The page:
For a small business owner, growing beyond Canadian borders is no easy feat. With hard work, organization and support from Export Development Canada (EDC), global expansion doesn’t have to be a pipe dream. Discover how Canadian businesses of all sizes found international success by exporting their goods and services with the help of EDC.
For more than 50 years, IMAX has given us the gift of revolutionary filmmaking.
The company’s films and theatre technologies have thrilled millions of viewers taking them to the edge of the human experience—and often beyond.
With curiosity and courage, IMAX filmmakers, engineers, and designers have shattered the boundaries of conventional cinematic storytelling. From the peak of Mount Everest to the depths of the Atlantic; from the International Space Station to the beaches of Dunkirk, IMAX has seamlessly fused entertainment and knowledge without losing sight of its fundamental mission: to share the story of the great human adventure.
But IMAX brings far more to the world of exports than documentaries and films. It is, at its heart, an entertainment technology company with a worldwide reputation for engineering and design brilliance.
The company’s state-of-the-art proprietary technology is conceived and built in-house and then licensed to an ever-growing number of international customers. Each element in the IMAX supply chain is fully integrated—camera, sound, projection technology, theatre design—with all these variables working together to create what is widely acknowledged as the “gold standard” for the entertainment experience.
With the support of Export Development Canada (EDC), IMAX has exported Canadian technologies around the world while reinforcing the strength of the maple leaf brand.
Exports come in many shapes and sizes and while IMAX is known as an innovative film company, it’s also one of Canada’s most fascinating export stories.
If Hollywood is looking for the next great business movie, the evolution of IMAX—from art house to powerhouse—might be a good place to begin.
Coffee costs a dime. The Leafs win the Cup. Penny Lane tops the charts and two young Canadian filmmakers are the talk of Expo ’67.
Their spark of genius was to immerse the viewer in not just the story, but the actual viewing experience through the use of non-conventional projection methods and multiple screens.
Three years later when IMAX unveiled its first big-screen production, the company became the talk of film world. Tiger Child was presented on stock 10 times larger than conventional 35mm film and powered by a projection system strong enough to illuminate an eight-storey tall screen. Not since the introduction of “sound-on-film” had there been such a radical change in the technology of filmmaking.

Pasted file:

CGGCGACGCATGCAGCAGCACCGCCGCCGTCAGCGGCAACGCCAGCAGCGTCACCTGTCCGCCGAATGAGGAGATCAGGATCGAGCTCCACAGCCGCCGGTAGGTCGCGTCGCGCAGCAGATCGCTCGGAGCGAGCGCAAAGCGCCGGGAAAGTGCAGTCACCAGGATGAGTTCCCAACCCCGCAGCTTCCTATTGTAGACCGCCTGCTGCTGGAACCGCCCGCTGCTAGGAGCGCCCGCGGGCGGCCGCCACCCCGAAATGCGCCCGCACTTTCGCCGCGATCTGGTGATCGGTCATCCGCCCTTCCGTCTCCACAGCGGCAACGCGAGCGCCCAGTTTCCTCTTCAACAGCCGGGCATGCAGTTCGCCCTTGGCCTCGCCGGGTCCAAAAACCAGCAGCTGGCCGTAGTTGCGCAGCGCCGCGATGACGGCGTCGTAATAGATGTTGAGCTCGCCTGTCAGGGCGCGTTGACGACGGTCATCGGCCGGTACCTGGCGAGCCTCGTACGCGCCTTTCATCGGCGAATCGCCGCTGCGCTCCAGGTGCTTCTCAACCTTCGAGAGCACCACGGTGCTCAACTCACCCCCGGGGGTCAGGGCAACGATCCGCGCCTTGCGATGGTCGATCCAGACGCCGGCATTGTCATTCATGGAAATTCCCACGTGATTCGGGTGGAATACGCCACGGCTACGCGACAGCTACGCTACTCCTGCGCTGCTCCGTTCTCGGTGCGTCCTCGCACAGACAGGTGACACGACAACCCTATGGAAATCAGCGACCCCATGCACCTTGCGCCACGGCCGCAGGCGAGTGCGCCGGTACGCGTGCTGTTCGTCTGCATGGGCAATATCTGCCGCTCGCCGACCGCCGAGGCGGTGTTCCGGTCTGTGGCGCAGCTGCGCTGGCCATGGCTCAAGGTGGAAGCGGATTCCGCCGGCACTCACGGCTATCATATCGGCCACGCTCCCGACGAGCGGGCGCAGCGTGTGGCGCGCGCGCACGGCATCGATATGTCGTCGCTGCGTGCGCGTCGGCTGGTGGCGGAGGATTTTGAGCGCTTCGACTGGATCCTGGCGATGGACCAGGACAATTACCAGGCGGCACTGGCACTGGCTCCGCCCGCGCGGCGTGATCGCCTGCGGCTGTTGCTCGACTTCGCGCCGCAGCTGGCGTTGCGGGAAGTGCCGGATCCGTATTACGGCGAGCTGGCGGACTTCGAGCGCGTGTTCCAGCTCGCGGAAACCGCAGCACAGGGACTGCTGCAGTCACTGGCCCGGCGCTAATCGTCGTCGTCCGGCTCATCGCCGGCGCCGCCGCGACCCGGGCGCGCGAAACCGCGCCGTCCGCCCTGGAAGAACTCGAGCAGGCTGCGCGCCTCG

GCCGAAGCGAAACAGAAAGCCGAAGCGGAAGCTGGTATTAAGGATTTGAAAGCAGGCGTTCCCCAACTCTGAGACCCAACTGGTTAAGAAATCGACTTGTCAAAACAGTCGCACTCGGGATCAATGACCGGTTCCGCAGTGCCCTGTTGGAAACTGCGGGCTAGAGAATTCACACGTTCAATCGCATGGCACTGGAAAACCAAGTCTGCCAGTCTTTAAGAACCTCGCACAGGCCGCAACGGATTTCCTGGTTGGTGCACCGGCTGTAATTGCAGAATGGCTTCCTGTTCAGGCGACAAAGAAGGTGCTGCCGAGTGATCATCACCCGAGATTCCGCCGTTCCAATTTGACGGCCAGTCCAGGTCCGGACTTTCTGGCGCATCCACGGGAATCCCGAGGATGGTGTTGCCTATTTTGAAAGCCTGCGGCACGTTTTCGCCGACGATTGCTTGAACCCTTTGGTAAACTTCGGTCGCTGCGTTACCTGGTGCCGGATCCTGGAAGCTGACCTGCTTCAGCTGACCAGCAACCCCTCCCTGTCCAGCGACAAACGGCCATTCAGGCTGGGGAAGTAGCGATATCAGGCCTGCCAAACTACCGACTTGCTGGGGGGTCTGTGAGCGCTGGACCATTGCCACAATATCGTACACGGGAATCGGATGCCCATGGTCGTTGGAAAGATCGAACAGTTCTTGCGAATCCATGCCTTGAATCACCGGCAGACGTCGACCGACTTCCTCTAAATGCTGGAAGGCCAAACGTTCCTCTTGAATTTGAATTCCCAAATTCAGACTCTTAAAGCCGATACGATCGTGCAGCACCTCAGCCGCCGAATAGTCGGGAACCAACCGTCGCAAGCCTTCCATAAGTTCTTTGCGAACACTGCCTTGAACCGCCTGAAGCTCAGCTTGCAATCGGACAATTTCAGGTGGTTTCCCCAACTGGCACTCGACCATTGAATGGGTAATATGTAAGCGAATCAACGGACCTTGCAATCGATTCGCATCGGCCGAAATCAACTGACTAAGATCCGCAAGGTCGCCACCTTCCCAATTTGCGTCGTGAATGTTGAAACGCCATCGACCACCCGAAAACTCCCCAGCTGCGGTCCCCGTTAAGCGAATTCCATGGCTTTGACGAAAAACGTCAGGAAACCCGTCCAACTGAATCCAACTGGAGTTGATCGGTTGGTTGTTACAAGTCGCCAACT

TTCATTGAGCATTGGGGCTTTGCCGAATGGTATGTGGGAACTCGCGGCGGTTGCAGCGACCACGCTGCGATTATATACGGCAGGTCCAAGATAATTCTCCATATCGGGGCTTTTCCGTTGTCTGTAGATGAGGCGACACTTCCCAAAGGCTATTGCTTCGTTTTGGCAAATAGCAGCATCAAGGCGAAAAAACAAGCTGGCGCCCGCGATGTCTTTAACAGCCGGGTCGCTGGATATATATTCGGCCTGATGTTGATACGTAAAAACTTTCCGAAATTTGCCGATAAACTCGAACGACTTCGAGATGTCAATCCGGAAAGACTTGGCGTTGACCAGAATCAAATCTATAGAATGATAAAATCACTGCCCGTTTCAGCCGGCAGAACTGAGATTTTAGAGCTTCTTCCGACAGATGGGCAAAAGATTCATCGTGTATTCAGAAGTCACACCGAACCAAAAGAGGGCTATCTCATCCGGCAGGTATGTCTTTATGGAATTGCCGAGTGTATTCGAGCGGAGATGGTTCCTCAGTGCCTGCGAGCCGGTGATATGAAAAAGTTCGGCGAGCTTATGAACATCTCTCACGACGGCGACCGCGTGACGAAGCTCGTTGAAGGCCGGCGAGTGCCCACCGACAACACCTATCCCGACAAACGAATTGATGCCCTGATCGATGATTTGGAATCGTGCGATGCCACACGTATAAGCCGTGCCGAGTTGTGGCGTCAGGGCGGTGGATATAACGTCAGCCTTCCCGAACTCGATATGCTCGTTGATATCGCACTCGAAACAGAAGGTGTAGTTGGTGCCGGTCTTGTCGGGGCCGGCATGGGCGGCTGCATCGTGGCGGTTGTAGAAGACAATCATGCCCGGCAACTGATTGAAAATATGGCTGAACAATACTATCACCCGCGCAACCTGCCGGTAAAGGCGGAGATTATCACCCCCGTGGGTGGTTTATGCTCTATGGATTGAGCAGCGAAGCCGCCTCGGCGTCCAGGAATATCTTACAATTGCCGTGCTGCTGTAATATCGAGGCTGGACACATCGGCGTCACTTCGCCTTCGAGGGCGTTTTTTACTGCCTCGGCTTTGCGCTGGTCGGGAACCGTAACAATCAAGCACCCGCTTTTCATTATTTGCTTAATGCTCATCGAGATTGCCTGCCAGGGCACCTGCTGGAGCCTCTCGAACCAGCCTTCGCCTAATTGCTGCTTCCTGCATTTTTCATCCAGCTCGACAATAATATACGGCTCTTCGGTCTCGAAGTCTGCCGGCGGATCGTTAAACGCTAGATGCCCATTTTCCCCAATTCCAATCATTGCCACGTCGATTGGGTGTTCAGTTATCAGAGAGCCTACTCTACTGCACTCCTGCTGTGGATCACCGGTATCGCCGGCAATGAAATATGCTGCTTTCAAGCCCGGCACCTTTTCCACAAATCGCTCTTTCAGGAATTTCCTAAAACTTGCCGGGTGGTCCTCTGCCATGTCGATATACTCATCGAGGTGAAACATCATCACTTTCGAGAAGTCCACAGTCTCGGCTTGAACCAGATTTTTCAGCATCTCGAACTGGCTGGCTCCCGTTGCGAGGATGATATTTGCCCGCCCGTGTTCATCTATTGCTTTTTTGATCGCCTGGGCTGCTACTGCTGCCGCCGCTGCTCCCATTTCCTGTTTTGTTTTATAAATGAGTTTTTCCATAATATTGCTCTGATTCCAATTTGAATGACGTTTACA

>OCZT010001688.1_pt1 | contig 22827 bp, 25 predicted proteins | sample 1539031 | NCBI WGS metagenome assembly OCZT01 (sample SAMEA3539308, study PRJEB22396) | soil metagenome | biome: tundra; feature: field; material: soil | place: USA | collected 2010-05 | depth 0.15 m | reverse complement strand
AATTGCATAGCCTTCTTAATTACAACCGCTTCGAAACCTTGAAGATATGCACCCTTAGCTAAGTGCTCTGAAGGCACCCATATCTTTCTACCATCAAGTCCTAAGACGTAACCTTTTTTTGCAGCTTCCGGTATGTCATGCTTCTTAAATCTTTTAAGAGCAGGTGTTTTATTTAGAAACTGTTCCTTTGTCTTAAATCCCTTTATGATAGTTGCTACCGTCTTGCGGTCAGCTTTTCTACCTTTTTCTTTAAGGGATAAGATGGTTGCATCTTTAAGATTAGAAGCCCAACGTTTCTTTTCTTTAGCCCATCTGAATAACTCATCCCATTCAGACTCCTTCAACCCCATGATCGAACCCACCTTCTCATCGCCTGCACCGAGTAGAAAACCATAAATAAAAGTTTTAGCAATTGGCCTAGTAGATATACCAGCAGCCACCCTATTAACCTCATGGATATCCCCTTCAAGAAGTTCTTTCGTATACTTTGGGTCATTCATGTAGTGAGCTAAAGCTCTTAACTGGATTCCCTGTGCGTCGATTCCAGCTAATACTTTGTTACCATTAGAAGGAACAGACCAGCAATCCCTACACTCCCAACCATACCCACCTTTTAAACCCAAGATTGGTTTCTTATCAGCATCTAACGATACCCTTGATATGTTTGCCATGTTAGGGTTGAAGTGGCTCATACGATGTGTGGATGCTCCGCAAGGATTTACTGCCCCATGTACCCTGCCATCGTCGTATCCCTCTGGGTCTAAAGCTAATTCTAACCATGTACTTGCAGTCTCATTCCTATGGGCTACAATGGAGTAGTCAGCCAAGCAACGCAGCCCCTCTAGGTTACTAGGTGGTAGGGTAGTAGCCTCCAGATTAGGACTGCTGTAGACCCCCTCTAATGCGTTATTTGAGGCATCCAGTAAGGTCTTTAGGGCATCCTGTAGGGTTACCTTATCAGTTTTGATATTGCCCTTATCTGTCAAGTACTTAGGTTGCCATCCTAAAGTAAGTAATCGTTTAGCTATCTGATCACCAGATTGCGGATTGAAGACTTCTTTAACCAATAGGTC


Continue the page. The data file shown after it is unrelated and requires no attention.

IMAX soon began installing its projection systems in museums, science centres, and specially designed theatres where audiences could enjoy the stunning panoramas of space, science, and nature.
Sunday afternoons became family outings to experience the beauty of an earthrise through the windows of a spaceship, to glide effortlessly across the Savannah looking down on herds of zebras and elephants, or dive deep into the ghostly depths of the ocean. IMAX “big screen/big sound” documentaries became both a beloved family outing and a cinematic phenomenon.
In the mid-90s, current IMAX CEO Richard Gelfond and partner Brad Wechsler bought the company and set off on their own big journey. Their goal was to build IMAX into a worldwide commercial brand. For that to happen, they needed to entice Hollywood’s most celebrated producers and directors to make IMAX films.
In Hollywood, producers liked what they saw on the screen, but the studios were hesitant to greenlight IMAX releases, insisting more IMAX screens were needed to justify the distribution costs. Meanwhile, theatre owners felt that more IMAX releases were needed to offset the expensive renovations.
It was a classic Catch-22
But as the saying goes: “fortune favours the brave”, so when a Toronto-based computer scientist wrote an algorithm converting existing movies into the big-screen IMAX format, the fates smiled. Suddenly, the stock of available films increased dramatically.
By 2001, the digital age was picking up speed. In homes all over North America, families were shifting from VHS to DVD. Movie theatres were changing too, replacing film projectors with digital systems.
Then came Avatar.
When the IMAX conversion of Avatar was released, it became a global phenomenon. American scalpers charged $100 a ticket, while across Asia, movie fans lined up for hours. Avatar did more than $250 million in worldwide ticket sales driven in large part by the thrill of watching a heart-pounding space adventure film on the big IMAX screens.
Suddenly, Hollywood looked at the company with fresh eyes and, as they say in the movies, “It was the beginning of a beautiful friendship.”
Soon, some of the biggest names in entertainment embraced the format, boosting the IMAX profile and prestige. Christopher Nolan, Tom Cruise, J.J. Abrams, and many others, found IMAX technologies to be the perfect tools to help shape their creative visions.
As it celebrates 50 years, IMAX has reached a rare place in its journey: It’s lauded for both its artistic vision and its business acumen. The company has won a galaxy of industry awards and in 1996 was honoured with an Academy Award of Merit for its scientific and technical achievements.
EDC has been a proud partner with IMAX for many years, offering extensive financing support. We have also enabled international customers to purchase IMAX equipment through the guarantee of loans and lines of credit.
EDC’s Export Guarantee Program can help your bank provide you with additional access to financing. It shares the risk with your bank by providing a guarantee on the money you borrow, encouraging them to increase your access to working capital. Click here to learn more.